Of course male privilege exists. I would know. I spent my whole sixth grade avoiding being further victimized by it by point-blank not going to school. Puberty was setting in, the differences were getting pronounced and magnified, I felt more vulnerable and exposed, the bullying was intensifying, and I just could not cope. I went through a slew of psycho-somatic illnesses and studied from home for years, literally only showing up for major tests and examns, before mustering up the courage to eventually get back into the fray and navigate it. My greatest achievement in school, I believe, was that I went to school. I pulled through because I learned to tolerate and navigate and block out abuse I cannot talk about. And I know that I am not the only person who has been through stuff like this. I do not normally talk about it, but the Facebook conversation compels me.
Whether you accept male privilege or not, it becomes an albatross, a cross, that you carry around for being male unless you are built to benefit form it. “You cannot be the victim of ____ (name a form of sexual or any other kind of violence coming from men or women,) because you’re a man.” When a woman violates my personal space in ways that would be frowned upon if roles were reversed, I am told, “You’re a guy, so you must feel very lucky that ____ is happening to you.” You are a guy, so you have three emotions, three modes of being: horny, angry and aggressive. You do not have the right to be more human than that. Suffering from an emotional trauma as debilitating or dehumanizing as can be? Pull yourself together. You are privileged, so your suffering is not real.
That’s why, when I stumbled across a Facebook thread touching on First For Women’s ads, I ranted off about their adverts. Most of their ads seem premised on a very simplistic (but not simple) idea: men enjoy risky and stupid behaviour; therefore, we will cater solely to women’s insurance needs. I see women lauded as the only other, and superior, way of being in the world. By exaggerating the dichotomy, the brand exacerbates it. Instead of questioning the idea of superiority on the basis of gender and fighting the status quo, the brand’s adverts simply take the status quo and flips it, giving women power (which is good) on an inversion, not an elimination, of the bases that patriarchy has given it to men all along. The status quo is not abolished; it is turned the other way which simply means the knife cuts me (and many like me) the other way. It still cuts, though this time the hand wielding it has nail polish, and the person, the common decency not to have a penis. It is a different language and a different hegemony, but it is still a language that upholds one hegemony over another. I do not apologize for abhorring the brand. Do not get me started on the women who actually buy into this because of this man-shaming or the reinforcement of gender stereotypes. That would be too small a thing to be angry about, and I am not that petty.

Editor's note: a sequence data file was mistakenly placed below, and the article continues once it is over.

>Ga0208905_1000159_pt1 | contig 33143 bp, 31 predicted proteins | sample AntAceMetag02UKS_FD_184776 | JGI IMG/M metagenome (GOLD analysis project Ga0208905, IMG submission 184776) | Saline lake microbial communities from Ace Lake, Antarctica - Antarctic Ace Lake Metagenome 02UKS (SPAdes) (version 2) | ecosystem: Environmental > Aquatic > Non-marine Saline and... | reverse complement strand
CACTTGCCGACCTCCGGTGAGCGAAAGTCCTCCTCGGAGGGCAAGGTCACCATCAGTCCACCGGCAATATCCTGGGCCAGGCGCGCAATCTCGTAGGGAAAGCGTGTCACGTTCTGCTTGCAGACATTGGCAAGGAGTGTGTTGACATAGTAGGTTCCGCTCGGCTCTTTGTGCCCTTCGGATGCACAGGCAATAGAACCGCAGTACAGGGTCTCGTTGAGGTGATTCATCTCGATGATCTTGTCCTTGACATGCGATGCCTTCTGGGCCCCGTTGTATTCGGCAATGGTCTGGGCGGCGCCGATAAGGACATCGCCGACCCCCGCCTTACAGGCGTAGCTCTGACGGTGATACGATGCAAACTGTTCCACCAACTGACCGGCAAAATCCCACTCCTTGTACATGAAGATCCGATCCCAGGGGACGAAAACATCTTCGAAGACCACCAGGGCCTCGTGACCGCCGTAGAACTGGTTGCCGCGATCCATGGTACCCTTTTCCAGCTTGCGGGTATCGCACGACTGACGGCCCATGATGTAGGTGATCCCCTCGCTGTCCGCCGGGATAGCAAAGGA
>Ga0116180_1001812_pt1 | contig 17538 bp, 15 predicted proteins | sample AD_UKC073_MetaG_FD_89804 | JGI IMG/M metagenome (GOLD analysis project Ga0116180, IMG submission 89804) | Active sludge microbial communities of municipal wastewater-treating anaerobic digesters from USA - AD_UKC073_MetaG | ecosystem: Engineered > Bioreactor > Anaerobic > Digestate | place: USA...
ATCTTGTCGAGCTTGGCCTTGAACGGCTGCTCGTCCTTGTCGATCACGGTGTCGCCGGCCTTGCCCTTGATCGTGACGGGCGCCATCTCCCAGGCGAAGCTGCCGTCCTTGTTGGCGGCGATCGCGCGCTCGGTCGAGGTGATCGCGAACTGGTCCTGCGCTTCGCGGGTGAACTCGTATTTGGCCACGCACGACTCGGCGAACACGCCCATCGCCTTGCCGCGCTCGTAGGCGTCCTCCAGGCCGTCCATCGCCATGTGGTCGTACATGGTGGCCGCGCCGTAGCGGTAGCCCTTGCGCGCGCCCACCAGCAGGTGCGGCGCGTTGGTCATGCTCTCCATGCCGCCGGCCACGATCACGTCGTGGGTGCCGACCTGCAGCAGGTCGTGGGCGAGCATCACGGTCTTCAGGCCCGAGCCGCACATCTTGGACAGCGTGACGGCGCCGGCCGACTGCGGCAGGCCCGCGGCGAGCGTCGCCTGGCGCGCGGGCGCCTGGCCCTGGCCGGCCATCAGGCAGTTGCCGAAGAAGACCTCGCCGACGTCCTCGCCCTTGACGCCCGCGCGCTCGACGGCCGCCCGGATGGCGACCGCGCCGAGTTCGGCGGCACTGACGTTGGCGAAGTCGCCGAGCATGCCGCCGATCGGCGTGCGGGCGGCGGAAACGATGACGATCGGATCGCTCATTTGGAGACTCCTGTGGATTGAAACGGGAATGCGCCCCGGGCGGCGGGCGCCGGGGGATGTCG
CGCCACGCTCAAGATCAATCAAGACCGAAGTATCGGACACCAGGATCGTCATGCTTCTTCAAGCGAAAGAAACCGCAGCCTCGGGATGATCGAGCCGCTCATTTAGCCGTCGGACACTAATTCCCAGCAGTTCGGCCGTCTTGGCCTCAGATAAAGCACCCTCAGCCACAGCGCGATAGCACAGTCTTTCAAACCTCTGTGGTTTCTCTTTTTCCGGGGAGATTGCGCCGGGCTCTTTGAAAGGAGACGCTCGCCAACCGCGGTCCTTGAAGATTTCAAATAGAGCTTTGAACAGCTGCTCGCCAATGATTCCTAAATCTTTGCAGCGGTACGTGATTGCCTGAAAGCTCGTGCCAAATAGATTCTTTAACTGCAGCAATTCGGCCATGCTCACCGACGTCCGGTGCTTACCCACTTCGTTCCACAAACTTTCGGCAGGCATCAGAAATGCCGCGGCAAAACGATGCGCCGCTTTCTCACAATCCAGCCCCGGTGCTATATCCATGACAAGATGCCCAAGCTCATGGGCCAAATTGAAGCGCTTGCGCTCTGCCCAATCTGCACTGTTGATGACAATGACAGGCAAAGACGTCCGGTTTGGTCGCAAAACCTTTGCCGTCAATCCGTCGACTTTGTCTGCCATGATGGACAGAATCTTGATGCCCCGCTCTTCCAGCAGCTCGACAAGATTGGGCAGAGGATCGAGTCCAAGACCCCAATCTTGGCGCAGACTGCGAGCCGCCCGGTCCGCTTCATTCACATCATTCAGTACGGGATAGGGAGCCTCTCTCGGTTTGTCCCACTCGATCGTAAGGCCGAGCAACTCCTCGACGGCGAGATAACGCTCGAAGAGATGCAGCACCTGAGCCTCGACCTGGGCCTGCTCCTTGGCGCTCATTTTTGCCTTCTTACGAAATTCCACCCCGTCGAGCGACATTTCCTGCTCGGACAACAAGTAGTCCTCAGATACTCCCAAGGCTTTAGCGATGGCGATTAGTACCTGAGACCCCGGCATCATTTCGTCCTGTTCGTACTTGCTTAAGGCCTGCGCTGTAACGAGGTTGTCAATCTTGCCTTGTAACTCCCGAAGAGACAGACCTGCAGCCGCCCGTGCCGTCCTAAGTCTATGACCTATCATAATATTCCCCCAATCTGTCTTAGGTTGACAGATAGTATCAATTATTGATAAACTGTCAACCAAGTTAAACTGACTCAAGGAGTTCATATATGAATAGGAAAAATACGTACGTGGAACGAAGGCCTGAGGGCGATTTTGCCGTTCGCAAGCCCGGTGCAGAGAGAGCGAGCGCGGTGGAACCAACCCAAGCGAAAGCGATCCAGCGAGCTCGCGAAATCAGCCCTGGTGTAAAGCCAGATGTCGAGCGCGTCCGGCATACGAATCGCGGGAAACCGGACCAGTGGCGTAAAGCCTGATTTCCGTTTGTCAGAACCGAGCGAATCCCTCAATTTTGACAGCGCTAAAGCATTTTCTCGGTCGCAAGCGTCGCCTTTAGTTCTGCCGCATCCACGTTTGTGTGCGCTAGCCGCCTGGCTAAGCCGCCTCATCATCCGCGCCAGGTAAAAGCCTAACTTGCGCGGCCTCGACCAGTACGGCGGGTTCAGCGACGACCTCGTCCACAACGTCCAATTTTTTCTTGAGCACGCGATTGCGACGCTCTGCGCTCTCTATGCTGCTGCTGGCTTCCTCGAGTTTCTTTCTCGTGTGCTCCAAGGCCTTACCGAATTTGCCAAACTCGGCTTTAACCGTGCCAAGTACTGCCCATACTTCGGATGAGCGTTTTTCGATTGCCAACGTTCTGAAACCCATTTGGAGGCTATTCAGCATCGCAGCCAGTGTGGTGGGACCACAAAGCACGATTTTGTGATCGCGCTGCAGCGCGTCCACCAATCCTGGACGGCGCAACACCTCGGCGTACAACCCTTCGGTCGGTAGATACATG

I have yet to see an ad by the gay-niched insurance companies sells its insurance products comparing them to straight people to the detriment of straight people. First For Women, on the other hand, has, with one exception, consistently made ads that have taken the worst fauxs men are known for, and projected them onto all maleness. No nuances and no exeptions: pure gender binary reinforcement and misandry, packaged as harmless advertising and therefore much more difficult to call out. You become the chronically angry screaming queer if you say anything. “Male privilege is the very capacity to be angry about this,” I was told. “We have a lot of room to be angry about so little.” I beg to differ. I replied, “Your critique overlooks those of us who are male and don’t want male privilege” – because it hurts and terrifies us, viscerally, every day. “That aversion to male privilege is not something we can opt in and out of: it’s the essence of who we are and the uphill struggle we’ve been involved in to be ourselves. The ‘lot of room’ is as much an effect of patriarchy as the trivializing of the ‘so little’ that you and many others do so glibly – knowing not what you do.”
This lots of room is actually a big stage with a massive audience, and you are called on to perform your masculinity. You have a penis; therefore, you have no excuse: you are supposed to tick all the boxes that the boys you are not one of have ticked by your age. If you say you are against the system that has privileged them, you are told you are lying because you have also benefited from the system. If you say you have been hurt by it, you are told that you have a lot of room to be angry about so little. If you use your voice to call out male privilege, you are reminded that you at least have a voice as a man to call out male privilege. Your critics forget that to speak about the system is to be marked for death by it, and that you are damned if you do and damned if you don’t. Fact is, you were damned from birth. I know I was.
In the thread, someone commented, “Without changing the status quo, the only other way to ‘lose’ your male privilege is by dying. You don’t want it, but you have it.”
To which I responded, “Is that why gay kids are at a four times greater risk of committing suicide than their straight counterparts?”
It was an honest question. I would hope for an honest answer.
Thank you for reading. Please feel free to comment and share.
Siya Khumalo writes about religion, politics and sex.